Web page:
Ghanaian Hydrocarbon Reserves

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Oil

Reserves

Estimates for Ghana's oil reserves vary widely. Ghana National Petroleum Corporation (GNPC) chief executive Nana Boakye Asafu-Adjaye said in late 2011 that he believed Ghana's total oil reserves to be at least 1.25 billion barrels.[1] Estimates for the reserves of the Jubilee field, Ghana's largest, range from 800 million to 1.8 million barrels of oil.[2]

The country's oil reserves could reach five billion barrels by 2015 as onshore oil exploration increases and more fields start production, the chairman of the Ghanaian parliament’s energy committee said at the end of 2010.[3]

Production

After producing an average of only 8,880 barrels per day (bpd) in 2010,[4] Ghana's oil production increased to 84,737 bpd by late 2011,[5] with nearly all of that production coming from the Jubilee field.[6]

Ghana expected to raise total output to 120,000 bpd sometime in 2012, Reuters reported in February of that year.[7] Deputy Minister of Finance and Economic Planning Fifi Kwetey said also in February 2012 that Ghana planned to boost crude oil output more than fivefold in the next five years, to about 500,000 bpd.[6]

Exports

Ghana became Africa's newest oil exporter in December 2010, when the Jubilee field began shipping oil.[6] According to investment bank Renaissance Capital, crude oil in 2011 surpassed cocoa as Ghana's second-biggest merchandise export, after gold, generating $1.97 billion in export earnings in the first nine months of 2011.[8]

Gas

Reserves

Overall, Ghana has an estimated 4.85 trillion cubic feet (tcf) in natural gas reserves,[9] with 1.2 tcf held in the Jubilee field.[10] Natural gas was first discovered in the Cape Three Points Basin offshore Ghana in 1974.[11]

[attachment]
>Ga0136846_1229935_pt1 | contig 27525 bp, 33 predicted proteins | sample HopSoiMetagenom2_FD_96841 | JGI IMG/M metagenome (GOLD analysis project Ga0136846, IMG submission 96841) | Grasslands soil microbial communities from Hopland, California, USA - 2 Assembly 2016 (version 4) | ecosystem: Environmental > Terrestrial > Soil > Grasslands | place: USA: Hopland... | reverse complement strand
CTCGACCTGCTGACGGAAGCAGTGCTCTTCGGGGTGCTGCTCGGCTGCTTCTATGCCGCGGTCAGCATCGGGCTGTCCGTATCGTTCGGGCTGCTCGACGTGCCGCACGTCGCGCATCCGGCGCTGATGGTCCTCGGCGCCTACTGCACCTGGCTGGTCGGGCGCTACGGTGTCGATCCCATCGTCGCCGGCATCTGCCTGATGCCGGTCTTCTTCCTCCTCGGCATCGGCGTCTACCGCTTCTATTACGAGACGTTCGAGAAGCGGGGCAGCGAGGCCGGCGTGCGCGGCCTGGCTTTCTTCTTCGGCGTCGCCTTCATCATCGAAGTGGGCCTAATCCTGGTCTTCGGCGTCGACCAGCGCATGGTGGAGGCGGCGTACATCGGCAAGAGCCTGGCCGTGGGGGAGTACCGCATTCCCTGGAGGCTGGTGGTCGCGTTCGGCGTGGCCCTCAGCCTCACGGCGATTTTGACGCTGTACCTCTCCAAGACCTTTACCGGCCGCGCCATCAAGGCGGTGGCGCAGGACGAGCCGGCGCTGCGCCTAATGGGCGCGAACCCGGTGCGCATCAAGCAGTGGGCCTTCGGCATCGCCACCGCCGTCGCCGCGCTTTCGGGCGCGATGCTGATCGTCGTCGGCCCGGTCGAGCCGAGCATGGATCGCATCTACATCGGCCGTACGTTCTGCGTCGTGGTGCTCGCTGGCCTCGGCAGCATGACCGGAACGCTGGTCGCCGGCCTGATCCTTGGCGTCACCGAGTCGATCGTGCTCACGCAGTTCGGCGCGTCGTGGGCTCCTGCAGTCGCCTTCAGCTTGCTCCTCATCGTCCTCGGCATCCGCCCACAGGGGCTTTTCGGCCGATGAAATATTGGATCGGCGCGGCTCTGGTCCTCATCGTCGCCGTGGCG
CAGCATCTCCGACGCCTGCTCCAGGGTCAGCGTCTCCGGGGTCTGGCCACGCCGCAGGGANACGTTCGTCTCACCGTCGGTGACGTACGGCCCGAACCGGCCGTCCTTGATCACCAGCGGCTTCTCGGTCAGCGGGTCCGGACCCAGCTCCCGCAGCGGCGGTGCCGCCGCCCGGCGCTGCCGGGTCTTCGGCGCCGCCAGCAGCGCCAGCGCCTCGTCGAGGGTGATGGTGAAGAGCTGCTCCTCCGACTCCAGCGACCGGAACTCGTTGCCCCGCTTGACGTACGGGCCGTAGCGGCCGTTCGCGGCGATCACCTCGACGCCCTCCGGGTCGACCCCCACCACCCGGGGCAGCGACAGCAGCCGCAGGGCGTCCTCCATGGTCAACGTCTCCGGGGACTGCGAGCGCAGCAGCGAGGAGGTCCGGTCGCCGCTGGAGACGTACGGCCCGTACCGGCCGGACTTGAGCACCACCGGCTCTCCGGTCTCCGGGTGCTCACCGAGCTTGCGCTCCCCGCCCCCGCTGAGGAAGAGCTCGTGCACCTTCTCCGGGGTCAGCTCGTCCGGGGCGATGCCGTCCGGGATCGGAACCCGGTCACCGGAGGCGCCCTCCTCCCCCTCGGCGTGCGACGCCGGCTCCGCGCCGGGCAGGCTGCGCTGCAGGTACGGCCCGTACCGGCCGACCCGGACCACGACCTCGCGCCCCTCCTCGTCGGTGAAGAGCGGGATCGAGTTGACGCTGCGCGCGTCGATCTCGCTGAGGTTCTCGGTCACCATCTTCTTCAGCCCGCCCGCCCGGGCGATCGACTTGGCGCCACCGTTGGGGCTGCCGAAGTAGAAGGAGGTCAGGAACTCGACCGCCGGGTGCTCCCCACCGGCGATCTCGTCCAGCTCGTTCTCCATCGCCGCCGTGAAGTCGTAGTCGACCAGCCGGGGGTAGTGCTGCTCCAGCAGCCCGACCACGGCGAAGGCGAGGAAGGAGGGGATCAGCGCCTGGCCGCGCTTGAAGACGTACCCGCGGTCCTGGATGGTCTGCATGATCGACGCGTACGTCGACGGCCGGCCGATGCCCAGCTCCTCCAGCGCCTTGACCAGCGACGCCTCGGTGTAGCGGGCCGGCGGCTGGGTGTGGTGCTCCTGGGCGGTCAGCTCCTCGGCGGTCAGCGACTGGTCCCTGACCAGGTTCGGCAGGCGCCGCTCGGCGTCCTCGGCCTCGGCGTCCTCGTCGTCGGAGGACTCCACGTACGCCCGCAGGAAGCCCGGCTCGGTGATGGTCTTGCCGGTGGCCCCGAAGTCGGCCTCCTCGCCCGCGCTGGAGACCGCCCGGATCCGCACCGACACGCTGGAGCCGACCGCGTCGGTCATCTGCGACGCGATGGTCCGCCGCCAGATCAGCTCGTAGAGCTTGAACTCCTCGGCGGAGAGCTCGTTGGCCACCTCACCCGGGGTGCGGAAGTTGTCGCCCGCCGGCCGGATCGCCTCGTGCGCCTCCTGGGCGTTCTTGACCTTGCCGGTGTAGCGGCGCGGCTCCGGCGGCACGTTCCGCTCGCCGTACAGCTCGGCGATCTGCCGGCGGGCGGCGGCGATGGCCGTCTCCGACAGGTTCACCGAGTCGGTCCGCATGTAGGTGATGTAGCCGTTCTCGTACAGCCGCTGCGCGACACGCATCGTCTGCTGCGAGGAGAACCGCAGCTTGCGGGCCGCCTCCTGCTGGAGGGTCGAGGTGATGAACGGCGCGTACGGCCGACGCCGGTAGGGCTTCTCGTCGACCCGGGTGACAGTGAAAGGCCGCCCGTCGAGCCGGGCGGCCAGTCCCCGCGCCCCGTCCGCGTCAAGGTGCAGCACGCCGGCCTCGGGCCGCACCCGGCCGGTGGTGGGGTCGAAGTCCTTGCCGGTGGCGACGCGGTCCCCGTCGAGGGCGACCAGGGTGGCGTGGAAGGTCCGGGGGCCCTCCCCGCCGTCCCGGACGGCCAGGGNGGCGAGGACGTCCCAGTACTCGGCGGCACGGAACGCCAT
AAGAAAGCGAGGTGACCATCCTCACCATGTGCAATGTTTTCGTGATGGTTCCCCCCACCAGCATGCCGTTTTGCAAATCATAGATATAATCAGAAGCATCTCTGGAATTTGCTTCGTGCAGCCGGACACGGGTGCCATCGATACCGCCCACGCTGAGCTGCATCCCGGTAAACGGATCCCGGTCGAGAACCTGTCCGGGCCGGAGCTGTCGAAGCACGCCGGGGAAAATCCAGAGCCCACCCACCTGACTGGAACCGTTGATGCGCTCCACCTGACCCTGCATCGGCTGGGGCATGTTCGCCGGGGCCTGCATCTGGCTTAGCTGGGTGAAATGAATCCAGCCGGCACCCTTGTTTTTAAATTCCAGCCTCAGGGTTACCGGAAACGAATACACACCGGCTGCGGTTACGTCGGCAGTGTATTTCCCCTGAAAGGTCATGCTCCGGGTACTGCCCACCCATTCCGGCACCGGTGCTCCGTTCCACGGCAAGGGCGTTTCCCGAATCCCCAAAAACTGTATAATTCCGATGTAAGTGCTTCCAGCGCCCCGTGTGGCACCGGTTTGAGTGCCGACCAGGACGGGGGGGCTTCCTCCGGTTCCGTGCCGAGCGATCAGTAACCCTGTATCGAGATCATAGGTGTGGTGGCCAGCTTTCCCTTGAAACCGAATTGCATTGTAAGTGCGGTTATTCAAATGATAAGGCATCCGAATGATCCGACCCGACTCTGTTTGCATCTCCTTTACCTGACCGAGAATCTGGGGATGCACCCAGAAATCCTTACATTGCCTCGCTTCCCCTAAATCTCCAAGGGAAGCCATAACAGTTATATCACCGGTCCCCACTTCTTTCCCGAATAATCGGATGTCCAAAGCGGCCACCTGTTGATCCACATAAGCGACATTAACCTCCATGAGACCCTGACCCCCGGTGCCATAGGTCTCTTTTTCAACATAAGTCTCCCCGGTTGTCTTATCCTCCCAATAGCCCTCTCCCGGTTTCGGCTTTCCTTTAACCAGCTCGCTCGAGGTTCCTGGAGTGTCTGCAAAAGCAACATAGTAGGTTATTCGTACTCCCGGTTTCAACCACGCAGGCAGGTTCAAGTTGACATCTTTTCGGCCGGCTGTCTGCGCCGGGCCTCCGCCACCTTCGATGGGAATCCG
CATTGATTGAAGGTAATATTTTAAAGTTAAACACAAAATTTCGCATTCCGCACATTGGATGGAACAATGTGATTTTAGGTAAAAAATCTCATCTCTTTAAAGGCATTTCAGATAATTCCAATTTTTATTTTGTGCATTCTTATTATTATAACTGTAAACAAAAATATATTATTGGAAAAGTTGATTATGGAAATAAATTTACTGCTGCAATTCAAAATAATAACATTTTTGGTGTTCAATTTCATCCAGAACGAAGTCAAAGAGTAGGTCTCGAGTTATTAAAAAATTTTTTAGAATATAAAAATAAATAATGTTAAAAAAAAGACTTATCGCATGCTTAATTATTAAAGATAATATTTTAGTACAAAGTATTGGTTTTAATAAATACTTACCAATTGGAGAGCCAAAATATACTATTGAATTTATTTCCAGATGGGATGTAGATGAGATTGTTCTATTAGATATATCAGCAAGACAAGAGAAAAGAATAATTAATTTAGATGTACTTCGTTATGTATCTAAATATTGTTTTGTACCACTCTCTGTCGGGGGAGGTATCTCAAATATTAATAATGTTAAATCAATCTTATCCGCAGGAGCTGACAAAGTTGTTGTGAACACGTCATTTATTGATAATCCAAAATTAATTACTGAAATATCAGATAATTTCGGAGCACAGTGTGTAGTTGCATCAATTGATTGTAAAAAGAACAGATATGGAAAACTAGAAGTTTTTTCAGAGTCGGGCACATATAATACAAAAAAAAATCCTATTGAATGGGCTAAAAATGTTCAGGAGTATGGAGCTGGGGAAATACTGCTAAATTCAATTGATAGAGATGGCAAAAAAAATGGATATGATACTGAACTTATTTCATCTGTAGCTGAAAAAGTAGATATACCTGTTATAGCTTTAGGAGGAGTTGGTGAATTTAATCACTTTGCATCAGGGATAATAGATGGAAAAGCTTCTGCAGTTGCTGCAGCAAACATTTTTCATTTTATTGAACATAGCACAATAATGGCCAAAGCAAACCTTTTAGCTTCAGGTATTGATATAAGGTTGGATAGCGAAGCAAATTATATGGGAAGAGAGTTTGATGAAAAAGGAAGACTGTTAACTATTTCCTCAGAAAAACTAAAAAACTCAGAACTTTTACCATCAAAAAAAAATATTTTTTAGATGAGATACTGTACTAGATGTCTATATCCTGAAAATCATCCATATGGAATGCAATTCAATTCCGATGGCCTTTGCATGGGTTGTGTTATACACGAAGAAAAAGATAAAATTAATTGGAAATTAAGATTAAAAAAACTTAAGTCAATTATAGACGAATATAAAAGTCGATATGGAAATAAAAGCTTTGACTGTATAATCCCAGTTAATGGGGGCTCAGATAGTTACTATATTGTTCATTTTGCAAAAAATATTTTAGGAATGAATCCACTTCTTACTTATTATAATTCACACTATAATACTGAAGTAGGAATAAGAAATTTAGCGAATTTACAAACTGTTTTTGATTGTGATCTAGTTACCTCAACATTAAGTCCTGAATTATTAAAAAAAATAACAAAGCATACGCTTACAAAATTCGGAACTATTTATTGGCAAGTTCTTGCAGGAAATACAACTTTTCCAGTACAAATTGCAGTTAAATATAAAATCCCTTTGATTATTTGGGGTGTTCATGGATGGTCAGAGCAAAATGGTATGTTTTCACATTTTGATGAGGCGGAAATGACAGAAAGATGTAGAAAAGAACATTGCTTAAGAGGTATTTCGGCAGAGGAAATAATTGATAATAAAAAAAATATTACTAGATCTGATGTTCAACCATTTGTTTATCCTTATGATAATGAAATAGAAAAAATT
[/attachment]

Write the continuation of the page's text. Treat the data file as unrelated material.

Production

As of February 2012, there were no available reports indicating that Ghana had already begun production of natural gas. Reuters reported in August 2011 that Ghana planned to borrow $800 million from the state-owned China Development Bank to develop its natural gas infrastructure, with first gas expected by early-2013. George Sipa-Adzah Yankey, head of the Ghana National Gas Company, said that Ghana's gas production would then be expected to stabilise at around 120 million cubic feet (mcm) per day.[12]

The project, which would take 18-20 months to complete, involves building a gas pipeline to link offshore production sites to a new processing plant in the Western region of Bonwire. Most of the processed gas will fuel Ghana's gas-fired power plant at Aboadze, but Ghana aims to export gas in the future, according to Yankey.[12]

External Links

Want to teach yourself about Energy Statistics? Check out "Covering Energy" Unit 4

References

  1. "Ghana Oil Target Likely Delayed Again: GNPC" Ghana Oil Info, Retrieved 14 February 2012.
  2. "Ghana | Transparency Snapshot" Revenue Watch Institute, Retrieved 14 February 2012.
  3. "Ghana Oil Reserves to Be 5 Billion Barrels in 5 Years" Bloomberg, 1 December 2010.
  4. "Ghana" CIA World Factbook, Retrieved 14 February 2012.
  5. "Oil Can’t Be Magic Wand!" Ghana Oil Info, 15 August 2011.
  6. 6.0 6.1 6.2 "Ghana to Boost Oil Output Fivefold in Five Years on New Wells" Bloomberg, 7 February 2012.
  7. "FACTBOX-Key political risks in the Gulf of Guinea" Reuters, 10 February 2012.
  8. "Ghana oil production yet to peak" How We Made it in Africa, 20 January 2012.
  9. "Statement On Issues With Gas Infrastructure Development" ModernGhana.com, 22 December 2011.
  10. "Ghana’s Jubilee field has 1.2 trillion cube feet of gas" VibeGhana.com, 21 August 2010.
  11. "Extraction of Crude Petroleum in Ghana" MBendi, Retrieved 14 February 2012.
  12. 12.0 12.1 "Ghana to borrow $800 mln from China to develop gas" Reuters, 12 August 2011.